7. Clear off Your Desk

Remove everything, clean it thoroughly and put back only those items that are essential for daily use.

If you have difficulty declutter stuff, this Declutter Formula will help you throw away stuff without regretting later.

8. Organize your Desktop

Now that you’ve streamlined your desktop, it’s a good idea to organize it.

Use desktop organizers or containers to organize the items on your desk. Use trays for papers, containers for smaller items.

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Don’t forget your computer desktop! Make sure the files or images are all in organized folders. I’d recommend you clear your computer desktop everyday before you leave work.

9. Organize Your Drawers

Put items used together in the same drawer space, stamps with envelopes, sticky pads with notepads, etc.

Use drawer organizers for little items – paper clips, tacks, etc. Use a separate drawer for personal items.

10. Separate Inboxes

If you work regularly with other people, create a folder, tray, or inbox for each.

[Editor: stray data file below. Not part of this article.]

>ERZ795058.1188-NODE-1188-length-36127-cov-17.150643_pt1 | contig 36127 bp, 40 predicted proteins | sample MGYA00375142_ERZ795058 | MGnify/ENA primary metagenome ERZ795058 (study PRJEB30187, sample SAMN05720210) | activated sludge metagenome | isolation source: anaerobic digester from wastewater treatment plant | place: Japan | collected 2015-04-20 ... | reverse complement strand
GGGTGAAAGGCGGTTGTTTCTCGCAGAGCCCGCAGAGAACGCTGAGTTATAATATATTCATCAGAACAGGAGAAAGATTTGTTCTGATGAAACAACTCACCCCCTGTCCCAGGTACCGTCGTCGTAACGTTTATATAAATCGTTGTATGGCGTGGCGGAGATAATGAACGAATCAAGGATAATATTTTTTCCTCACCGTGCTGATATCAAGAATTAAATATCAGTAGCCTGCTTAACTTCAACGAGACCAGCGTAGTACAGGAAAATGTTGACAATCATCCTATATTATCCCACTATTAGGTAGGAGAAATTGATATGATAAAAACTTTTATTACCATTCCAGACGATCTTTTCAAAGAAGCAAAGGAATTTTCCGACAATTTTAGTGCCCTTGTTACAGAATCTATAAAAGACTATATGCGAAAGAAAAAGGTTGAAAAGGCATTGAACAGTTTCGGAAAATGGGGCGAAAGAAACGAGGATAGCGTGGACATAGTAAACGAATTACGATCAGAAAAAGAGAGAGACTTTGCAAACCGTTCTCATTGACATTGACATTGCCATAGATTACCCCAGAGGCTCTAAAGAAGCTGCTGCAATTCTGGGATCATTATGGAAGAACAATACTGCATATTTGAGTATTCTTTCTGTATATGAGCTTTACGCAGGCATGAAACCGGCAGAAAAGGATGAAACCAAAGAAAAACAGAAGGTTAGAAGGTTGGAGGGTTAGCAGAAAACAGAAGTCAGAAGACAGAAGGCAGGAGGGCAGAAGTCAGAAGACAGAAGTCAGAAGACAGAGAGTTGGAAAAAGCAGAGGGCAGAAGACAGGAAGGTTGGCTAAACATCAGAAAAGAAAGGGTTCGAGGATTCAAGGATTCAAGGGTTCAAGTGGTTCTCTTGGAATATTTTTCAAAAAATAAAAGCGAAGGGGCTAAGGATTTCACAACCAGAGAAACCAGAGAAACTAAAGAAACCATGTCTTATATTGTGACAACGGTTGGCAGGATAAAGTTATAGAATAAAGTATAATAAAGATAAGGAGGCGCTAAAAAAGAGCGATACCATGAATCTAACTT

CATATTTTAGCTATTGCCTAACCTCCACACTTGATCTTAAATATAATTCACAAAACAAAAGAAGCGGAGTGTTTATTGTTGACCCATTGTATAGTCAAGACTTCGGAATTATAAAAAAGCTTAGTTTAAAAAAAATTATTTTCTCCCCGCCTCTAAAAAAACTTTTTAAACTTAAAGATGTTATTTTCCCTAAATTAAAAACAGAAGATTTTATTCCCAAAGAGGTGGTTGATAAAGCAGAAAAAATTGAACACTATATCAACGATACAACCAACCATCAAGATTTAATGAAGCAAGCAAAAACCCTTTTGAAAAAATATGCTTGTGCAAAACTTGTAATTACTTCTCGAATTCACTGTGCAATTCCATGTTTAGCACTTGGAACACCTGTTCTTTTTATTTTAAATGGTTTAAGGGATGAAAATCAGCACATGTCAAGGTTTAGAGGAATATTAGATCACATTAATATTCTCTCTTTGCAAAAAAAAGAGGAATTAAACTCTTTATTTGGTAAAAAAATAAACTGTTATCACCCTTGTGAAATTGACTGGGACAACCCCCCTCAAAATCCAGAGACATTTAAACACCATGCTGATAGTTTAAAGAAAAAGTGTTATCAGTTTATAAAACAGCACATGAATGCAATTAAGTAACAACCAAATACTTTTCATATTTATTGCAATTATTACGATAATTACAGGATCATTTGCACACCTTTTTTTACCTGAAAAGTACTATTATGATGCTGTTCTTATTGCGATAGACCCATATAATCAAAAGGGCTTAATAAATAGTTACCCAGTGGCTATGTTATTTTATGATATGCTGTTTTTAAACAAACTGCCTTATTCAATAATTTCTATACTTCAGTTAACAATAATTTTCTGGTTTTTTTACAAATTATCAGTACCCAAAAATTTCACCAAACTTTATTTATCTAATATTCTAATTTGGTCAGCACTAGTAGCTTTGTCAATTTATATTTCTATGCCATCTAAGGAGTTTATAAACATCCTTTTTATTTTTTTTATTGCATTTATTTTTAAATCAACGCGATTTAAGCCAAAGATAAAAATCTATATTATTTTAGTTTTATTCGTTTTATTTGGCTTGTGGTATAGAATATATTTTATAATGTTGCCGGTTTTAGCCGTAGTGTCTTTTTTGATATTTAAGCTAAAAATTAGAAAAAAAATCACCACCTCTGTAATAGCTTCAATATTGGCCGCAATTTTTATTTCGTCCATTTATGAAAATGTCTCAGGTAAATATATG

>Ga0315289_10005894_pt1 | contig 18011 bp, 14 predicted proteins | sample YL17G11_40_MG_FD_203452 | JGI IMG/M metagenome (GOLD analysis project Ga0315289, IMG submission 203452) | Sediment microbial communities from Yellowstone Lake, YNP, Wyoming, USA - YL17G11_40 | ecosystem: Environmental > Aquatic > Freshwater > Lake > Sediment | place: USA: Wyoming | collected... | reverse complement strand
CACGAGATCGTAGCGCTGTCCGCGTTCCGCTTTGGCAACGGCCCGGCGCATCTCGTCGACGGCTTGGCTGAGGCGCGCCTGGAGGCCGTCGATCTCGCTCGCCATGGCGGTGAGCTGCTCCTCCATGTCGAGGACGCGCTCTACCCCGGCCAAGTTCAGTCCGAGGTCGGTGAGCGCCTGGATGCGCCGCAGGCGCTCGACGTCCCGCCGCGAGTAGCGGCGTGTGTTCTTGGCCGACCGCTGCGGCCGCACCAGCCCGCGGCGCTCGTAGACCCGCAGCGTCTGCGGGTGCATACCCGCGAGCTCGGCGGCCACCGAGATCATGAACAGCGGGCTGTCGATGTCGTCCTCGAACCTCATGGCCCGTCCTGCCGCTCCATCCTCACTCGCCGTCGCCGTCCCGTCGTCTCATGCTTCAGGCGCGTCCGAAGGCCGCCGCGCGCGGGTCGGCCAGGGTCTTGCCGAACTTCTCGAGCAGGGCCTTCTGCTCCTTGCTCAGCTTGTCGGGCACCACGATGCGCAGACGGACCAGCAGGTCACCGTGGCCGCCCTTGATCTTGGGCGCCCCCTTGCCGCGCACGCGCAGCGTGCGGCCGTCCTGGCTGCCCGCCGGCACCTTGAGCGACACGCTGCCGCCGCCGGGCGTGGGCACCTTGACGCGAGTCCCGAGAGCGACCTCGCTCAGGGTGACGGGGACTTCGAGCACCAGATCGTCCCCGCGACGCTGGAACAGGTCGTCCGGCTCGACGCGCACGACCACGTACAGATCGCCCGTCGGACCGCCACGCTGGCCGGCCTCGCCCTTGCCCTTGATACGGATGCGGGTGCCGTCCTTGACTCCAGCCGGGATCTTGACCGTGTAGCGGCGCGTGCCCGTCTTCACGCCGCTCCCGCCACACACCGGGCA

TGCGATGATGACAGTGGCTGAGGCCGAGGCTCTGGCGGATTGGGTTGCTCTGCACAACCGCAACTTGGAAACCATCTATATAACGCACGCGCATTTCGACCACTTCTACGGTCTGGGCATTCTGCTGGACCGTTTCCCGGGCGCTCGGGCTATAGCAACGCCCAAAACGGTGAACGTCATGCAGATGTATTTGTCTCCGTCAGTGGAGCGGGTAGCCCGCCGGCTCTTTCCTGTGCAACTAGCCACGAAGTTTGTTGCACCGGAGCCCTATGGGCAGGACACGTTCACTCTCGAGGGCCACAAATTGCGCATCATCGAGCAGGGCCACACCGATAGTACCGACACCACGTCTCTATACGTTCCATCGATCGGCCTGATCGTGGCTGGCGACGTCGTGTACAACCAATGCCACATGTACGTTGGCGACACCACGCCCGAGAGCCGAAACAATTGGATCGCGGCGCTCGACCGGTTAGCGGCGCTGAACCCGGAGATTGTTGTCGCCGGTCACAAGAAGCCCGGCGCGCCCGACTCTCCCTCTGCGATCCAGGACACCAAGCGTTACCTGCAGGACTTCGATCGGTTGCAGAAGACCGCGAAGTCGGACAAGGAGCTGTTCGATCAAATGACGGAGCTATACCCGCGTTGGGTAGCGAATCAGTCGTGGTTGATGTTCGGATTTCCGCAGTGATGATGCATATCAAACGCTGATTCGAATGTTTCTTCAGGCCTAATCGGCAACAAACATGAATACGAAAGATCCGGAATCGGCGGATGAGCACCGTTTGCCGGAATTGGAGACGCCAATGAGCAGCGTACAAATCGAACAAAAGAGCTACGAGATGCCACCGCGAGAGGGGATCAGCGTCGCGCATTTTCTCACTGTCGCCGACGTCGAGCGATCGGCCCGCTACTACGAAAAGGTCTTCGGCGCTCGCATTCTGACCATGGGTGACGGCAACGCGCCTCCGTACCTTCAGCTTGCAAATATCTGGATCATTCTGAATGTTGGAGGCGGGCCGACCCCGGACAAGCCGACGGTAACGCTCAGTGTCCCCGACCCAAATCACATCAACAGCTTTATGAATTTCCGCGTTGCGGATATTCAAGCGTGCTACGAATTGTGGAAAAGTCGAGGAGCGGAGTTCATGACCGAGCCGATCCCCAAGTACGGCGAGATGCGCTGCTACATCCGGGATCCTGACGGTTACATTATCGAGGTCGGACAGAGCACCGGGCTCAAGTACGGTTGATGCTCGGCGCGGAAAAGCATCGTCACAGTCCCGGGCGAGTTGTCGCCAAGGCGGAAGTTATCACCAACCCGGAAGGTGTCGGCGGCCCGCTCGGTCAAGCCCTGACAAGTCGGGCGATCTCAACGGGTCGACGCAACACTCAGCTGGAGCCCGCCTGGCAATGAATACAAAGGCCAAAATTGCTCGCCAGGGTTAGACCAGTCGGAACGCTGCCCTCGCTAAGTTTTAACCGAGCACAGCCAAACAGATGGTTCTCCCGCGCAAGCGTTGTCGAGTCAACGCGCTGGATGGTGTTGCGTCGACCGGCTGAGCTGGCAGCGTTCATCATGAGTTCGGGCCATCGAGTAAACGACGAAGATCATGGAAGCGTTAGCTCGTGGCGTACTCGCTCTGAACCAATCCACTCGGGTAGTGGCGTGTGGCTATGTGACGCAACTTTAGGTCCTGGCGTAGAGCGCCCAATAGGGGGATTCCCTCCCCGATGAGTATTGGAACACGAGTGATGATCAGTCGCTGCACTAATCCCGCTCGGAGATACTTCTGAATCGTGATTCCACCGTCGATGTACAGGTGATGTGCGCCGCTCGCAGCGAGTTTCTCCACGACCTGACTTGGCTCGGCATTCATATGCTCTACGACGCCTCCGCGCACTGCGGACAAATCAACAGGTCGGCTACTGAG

11. Clear Your Piles

Hopefully with your new organized office, you won’t create piles of paper anymore, but you still have to sort through the old ones.

Go through the pile (a little at a time if necessary) and put it in the appropriate place or dump it.

12. Sort Mails

Don’t just stick mail in a pile to be sorted or rifle through and take out the pieces you need right now. Sort it as soon as you get it – To act, To read, To file, To delegate or hand off. .

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13. Assign Discard Dates

You don’t need to keep every piece of paper indefinitely. Mark on files or documents when they can be tossed or shredded.

Some legal or financial documents must be kept for specified length of time. Make sure you know what those requirements are.

14. Filter Your Emails

Some emails are important to read, others are just not that important.

When you use the filter system to label different types of emails, you know their priority and which to reply first.

Take a look at these tips to achieve inbox zero: The Ultimate Way to get to Inbox Zero

15. Straighten Your Desk

At the end of the day, do a quick straighten, so you have a clean start the next day.

Bottom Line

Use one tip or try them all. The amount of effort you put into creating and maintaining an efficient work area will pay off in a big way.

Instead of spending time looking for things and shuffling piles, you’ll be able to spend your time…well…working and you’ll enjoy being clutter free!

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Featured photo credit: Alesia Kazantceva via unsplash.com